Recently, by way of my dear friend Dr. Lindsey Fitzharris, PhD, Esq. III, MBA, MSM, MSW ARNP, Total Badass, I was introduced to a very nice lady working on a story about a mausoleum in the far reaches of our United States that had developed a little problem of leaking dark fluid from parts unknown. Her marching orders were this:
“What are other mausoleums doing to prevent leakage or seepage? Talk with any local cemetery or funeral homes which offer this service and found [sic] out how they are designed, how long the shelf life of a crypt is, what maintenance is required – both daily and yearly – to assure occupants are sealed in tightly.”
So I took the liberty of responding. In the interest of being lazy, here is my response to her:
The “shelf life of a crypt” made me smile. A mausoleum, and the crypts that it holds, are made of concrete and are just like any other building out there. Honestly, there isn’t much difference between a mausoleum and a modern mixed-use apartment development; they are made mostly from concrete, tile, marble and wood, and have the same maintenance requirements. Cleaning, painting, drainage repairs, landscaping, electrical, etc. The residents of the mausoleum cause far less wear and tear than an apartment denizen, though.
Crypts are simply a cuboid space made from concrete that is open on one end. There are drain holes in the bottom corners and vents in top corners. The drains and vents are there for ventilation and draining leaks. Leaks need not be gory effluent streaming from the casket, and the gases not necessarily the miasma of decomposition. Once a casket is placed in the crypt, the space is sealed with an “inner shutter,” which is usually sheet metal. It is sealed with common glue or caulking. After this is completed, the “outer shutter” is placed on the crypt. This is usually marble or granite – whatever facing the mausoleum has to make it pretty.
As much as I would love to give you a great story, there is virtually zero maintenance on the crypts themselves. Even more disappointing, in all my years of managing cemeteries and mausoleums, I have never seen a crypt or casket “explode,” nor have I heard a credible firsthand account of this happening. That isn’t to say that it has never happened – I’m just saying that the space, design, physics and engineering don’t pan out for an explosion scenario. If the drain plugs and vent holes weren’t opened up before placement of a casket, it may be possible that the seal would crack/leak, or shift one or both of the shutters. I would imagine that it would be way less dramatic than the macabre “explosion” that people speak of.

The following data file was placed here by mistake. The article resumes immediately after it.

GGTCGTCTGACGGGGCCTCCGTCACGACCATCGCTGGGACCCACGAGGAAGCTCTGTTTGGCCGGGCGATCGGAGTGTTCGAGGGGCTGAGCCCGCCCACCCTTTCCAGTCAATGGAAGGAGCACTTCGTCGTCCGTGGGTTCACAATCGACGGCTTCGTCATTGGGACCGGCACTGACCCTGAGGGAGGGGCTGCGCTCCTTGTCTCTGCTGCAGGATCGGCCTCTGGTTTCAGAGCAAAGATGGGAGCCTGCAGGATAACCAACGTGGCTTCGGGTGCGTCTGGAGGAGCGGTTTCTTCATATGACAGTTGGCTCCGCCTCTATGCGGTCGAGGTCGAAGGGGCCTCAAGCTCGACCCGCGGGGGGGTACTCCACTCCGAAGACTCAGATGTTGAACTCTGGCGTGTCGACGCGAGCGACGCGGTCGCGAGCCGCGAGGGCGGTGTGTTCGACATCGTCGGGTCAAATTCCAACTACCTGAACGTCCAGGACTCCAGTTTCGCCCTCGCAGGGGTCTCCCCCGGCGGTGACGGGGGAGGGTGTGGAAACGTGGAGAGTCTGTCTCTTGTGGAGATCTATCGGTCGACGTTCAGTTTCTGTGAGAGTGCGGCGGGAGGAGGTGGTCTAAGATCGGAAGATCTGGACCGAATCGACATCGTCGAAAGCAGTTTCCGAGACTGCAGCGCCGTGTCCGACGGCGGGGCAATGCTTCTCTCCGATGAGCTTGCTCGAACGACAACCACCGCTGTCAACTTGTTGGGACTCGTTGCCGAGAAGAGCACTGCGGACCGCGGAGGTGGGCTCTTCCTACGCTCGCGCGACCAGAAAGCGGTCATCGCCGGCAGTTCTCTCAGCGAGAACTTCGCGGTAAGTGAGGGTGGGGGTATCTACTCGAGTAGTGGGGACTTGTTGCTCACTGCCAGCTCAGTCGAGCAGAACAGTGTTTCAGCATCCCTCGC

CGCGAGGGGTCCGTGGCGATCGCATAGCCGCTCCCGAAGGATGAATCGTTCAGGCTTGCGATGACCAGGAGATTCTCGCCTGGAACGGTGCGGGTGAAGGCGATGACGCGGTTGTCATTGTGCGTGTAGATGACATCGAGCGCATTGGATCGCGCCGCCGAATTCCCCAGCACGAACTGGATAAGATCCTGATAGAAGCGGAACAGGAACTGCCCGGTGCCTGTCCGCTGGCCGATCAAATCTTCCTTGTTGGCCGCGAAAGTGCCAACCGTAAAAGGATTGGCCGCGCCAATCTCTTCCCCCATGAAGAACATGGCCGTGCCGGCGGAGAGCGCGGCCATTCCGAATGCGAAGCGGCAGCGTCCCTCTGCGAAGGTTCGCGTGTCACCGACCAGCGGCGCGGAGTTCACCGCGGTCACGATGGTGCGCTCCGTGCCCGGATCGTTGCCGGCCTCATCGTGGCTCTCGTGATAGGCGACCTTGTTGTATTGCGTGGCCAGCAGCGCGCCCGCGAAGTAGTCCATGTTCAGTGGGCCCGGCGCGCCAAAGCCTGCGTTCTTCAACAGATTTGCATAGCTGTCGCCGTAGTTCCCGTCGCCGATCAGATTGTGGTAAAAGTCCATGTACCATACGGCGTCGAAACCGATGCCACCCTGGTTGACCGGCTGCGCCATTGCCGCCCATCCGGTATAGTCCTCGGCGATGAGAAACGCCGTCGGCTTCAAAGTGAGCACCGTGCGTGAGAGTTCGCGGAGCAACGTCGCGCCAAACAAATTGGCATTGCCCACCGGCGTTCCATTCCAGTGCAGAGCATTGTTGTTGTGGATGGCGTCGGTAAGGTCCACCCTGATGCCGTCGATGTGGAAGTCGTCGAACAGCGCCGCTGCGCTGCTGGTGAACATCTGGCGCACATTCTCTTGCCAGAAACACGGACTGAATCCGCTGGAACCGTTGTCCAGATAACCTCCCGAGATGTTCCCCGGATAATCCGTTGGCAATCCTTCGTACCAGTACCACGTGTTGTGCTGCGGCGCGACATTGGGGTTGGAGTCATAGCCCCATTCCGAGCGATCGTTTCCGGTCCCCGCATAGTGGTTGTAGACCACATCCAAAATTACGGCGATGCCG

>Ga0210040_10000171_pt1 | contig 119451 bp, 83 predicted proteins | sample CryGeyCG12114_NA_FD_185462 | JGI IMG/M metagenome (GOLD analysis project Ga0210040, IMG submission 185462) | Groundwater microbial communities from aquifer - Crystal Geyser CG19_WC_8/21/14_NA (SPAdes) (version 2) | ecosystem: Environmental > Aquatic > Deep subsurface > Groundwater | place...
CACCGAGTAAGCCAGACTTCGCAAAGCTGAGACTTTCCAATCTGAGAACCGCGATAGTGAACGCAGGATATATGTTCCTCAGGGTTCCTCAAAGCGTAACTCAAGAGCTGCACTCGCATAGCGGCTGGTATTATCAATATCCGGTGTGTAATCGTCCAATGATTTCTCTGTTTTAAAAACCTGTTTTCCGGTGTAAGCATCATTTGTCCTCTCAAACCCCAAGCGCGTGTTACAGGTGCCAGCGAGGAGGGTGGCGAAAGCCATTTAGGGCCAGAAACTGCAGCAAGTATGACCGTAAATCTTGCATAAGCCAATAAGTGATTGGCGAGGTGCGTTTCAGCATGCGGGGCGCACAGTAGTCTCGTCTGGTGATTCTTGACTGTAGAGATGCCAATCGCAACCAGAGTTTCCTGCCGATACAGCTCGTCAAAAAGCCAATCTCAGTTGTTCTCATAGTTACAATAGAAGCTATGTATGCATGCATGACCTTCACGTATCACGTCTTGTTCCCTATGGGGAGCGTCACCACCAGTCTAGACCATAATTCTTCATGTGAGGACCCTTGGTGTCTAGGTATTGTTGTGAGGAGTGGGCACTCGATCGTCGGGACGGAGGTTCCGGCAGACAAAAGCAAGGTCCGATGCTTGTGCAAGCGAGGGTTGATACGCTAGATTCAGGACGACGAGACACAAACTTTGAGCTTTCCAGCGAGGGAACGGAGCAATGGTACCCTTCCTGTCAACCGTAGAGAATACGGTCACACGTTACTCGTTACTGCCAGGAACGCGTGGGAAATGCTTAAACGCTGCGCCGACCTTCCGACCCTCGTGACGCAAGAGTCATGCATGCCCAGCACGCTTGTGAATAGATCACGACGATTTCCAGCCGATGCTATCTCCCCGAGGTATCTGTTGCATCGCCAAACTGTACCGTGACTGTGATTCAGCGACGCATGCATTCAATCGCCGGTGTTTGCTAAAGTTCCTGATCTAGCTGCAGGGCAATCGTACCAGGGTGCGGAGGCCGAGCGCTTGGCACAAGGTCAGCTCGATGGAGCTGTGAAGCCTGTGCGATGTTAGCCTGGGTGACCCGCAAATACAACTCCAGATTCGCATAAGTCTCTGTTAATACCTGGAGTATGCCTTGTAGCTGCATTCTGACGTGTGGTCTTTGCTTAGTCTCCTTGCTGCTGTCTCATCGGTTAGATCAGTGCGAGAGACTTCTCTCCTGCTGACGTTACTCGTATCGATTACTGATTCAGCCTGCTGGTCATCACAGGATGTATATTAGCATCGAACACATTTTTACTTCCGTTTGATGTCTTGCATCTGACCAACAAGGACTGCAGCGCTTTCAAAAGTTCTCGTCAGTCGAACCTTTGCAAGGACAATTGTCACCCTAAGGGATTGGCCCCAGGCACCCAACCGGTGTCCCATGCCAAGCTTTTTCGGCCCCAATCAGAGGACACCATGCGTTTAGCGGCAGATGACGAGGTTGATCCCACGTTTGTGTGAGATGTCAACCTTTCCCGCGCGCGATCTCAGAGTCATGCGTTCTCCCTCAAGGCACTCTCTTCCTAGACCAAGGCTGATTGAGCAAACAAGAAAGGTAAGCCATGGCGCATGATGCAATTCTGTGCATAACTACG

To speak to the safety and security of the crypt occupants, there are several factors that make disturbing a crypt difficult. Getting the two shutters off isn’t a quick process, and most modern mausoleums have some form of security after hours. During open hours, it would be decidedly risky to try to take on the endeavor. Once you got past the shutters, you would need the equipment (lift) to get the casket out (unless it was first level). Furthermore, it would be a largely fruitless endeavor. Most people aren’t entombed with anything of great value beyond sentimental objects, so your big “payoff” would be the deceased in whatever state of decay that they were in.
It would be a lot of risk for almost assuredly zero reward.
I know that this doesn’t make for a magical story, but sometimes the reality of cemetery management is just incredibly dull. Big excitement is when you have irrigation problems. *shrug*
And there you have it – (nearly) everything you need to know about the design and maintenance of a mausoleum and the crypts inside. I find it so amazing that people find these things interesting. It may just be that after all of these years, none of it seems particularly compelling to me, but please, dear readers – all seven of you – send me your questions on these items that have been rolling around in your heads. I really need to know what’s interesting and what’s not, because it seems I have no earthly idea these days. Just go to the contact page and send over a little missive. Oh, and if you haven’t liked the Facebook page yet… get there. It’s another place where you can feel free to ask questions.